Franklin’s registered voters admonished to exercise their right to vote

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Brittney Lofthouse –  Contributing Writer

Voter turnout in Franklin was less than ideal for the 2017 municipal election, and if early voting numbers are any indication, that trend is likely to repeat itself this election cycle despite having a variety of candidates to choose from. 

During the 2017 election, 3,993 residents were recorded as living in the town of Franklin, 2,655 of which were registered to vote. In early voting, only 183 cast ballots on Election Day, while another 194 people voted early, meaning only 377 of the town’s 2,655 voters showed up at the polls.

“Being able to vote is an awesome privilege and responsibility that we tend to take for granted,” said Franklin Town Council Incumbent Brandon McMahan. McMahan appears on the ballot this election as he is seeking re-election to the town council. “Even at the local level, the decisions made by the town council and mayor, affect everyone who lives in town, and people who are able, need to exercise the right to choose who is making those decisions.”

As of Monday night, a total of 252 people had cast their ballots for the municipal elections. However, that number includes voters for both the Highlands and Franklin locations, which isn’t currently broken down beyond voting location. Official election results will show how many of those votes were for the Highlands Municipal Election and how many can actually be attributed to the Franklin area race. 

“Democracy dies when people are apathetic and do not vote,” said Mayoral candidate Bob Scott. “Your ballot is how you express your concern about the people who are in the position to spend your tax dollars.  The bottom line is, do you really have a right to complain when you give up your chance to have a say in who will be spending your money and providing you with town services by not voting?”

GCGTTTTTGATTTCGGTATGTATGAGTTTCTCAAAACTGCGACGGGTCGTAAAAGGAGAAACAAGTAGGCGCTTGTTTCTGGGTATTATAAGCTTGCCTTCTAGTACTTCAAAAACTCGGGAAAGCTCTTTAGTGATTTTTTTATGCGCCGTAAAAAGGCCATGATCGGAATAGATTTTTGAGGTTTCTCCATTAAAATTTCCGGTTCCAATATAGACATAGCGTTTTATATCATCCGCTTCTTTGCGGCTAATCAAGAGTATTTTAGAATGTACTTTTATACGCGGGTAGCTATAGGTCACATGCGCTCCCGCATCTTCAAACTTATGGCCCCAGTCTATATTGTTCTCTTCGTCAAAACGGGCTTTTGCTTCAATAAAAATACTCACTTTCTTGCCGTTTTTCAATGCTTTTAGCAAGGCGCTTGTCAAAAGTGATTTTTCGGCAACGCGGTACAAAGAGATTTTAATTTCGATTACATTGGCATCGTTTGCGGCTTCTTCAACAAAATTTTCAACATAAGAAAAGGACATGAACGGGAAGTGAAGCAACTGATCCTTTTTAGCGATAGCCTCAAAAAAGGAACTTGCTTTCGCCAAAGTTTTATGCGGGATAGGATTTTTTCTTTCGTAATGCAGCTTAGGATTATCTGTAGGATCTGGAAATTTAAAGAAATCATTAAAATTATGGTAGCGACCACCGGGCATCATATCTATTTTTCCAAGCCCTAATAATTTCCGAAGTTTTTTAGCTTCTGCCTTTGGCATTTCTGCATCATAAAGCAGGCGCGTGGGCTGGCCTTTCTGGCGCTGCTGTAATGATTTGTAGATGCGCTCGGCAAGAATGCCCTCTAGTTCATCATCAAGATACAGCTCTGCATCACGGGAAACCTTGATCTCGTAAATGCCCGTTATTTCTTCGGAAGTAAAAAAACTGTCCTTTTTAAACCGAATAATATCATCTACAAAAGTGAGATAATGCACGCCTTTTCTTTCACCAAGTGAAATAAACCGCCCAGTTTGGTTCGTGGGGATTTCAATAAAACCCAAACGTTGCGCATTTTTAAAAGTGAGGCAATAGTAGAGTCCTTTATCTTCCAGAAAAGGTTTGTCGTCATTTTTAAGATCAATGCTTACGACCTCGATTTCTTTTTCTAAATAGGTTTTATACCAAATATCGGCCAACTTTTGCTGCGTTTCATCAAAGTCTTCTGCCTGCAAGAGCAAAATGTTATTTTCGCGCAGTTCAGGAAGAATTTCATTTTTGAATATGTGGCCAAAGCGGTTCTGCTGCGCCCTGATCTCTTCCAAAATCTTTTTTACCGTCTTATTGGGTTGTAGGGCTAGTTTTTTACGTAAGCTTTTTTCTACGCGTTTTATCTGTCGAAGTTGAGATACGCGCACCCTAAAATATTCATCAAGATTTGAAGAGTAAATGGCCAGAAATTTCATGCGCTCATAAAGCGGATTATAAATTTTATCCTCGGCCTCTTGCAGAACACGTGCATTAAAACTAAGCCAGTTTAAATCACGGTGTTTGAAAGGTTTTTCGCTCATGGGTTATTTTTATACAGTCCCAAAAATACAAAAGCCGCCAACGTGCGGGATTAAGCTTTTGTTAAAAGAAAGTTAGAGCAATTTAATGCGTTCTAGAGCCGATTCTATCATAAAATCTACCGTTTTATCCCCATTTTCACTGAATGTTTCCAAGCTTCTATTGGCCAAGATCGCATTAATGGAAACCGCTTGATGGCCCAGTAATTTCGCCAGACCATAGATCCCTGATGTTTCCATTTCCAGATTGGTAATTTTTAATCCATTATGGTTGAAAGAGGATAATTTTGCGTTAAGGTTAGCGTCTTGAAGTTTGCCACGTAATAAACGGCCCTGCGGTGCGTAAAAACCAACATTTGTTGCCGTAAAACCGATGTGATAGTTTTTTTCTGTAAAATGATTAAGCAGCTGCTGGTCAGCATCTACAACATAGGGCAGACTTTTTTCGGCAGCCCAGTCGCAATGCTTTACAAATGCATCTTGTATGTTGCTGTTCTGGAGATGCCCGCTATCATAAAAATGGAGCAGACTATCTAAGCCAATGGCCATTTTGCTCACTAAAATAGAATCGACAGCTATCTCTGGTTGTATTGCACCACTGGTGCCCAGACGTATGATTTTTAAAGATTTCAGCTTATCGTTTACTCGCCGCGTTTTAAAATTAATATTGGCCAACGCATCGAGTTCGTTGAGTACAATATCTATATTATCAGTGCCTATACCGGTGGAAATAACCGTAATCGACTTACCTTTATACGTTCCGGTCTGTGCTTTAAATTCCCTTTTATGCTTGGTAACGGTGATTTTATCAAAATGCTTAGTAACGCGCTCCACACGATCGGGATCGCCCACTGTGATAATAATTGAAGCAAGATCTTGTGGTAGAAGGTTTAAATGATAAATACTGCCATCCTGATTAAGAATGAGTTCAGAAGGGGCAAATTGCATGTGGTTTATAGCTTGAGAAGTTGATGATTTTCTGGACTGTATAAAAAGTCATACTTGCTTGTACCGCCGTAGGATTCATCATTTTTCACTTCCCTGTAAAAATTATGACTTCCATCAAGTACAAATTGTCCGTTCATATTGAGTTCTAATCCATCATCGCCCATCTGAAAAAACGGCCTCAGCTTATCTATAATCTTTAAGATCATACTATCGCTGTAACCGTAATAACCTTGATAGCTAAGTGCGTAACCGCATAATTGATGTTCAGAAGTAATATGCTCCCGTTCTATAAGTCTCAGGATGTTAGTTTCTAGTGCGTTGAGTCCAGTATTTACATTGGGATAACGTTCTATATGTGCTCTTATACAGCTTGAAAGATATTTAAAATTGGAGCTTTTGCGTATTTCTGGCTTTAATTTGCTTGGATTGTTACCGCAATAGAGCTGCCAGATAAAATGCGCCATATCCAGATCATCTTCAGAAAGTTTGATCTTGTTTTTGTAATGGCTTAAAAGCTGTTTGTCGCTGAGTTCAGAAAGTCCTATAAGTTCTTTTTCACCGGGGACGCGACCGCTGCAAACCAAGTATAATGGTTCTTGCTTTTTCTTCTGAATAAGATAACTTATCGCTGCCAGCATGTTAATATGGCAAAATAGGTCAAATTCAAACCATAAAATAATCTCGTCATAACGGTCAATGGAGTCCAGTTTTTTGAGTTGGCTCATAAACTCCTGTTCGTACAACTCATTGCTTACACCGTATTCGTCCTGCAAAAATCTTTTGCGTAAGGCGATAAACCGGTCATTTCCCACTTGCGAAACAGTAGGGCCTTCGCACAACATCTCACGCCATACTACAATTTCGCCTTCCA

One surprising statistic in the voting totals is the split between party votes. While 86 Democrats have voted and 91 Republicans have voted, unaffiliated voters also account for 75 votes during the early voting process. 

“Well, there’s no state, federal or other local races this election cycle to draw people out to the polls, so it’s really important that everyone who is registered and lives in town gets out to vote and lets their voices be heard on how they want the future of Franklin to proceed,” said Mike Lewis, candidate for the Franklin Town Council. “Voting is a sacred franchise, a right that we should never take for granted-whether it be a national election or voting to elect leaders for our town.”

The Franklin Mayor Race features two candidates, Mayoral Incumbent Bob Scott and challenger Barbara McRae, who currently serves on the town council.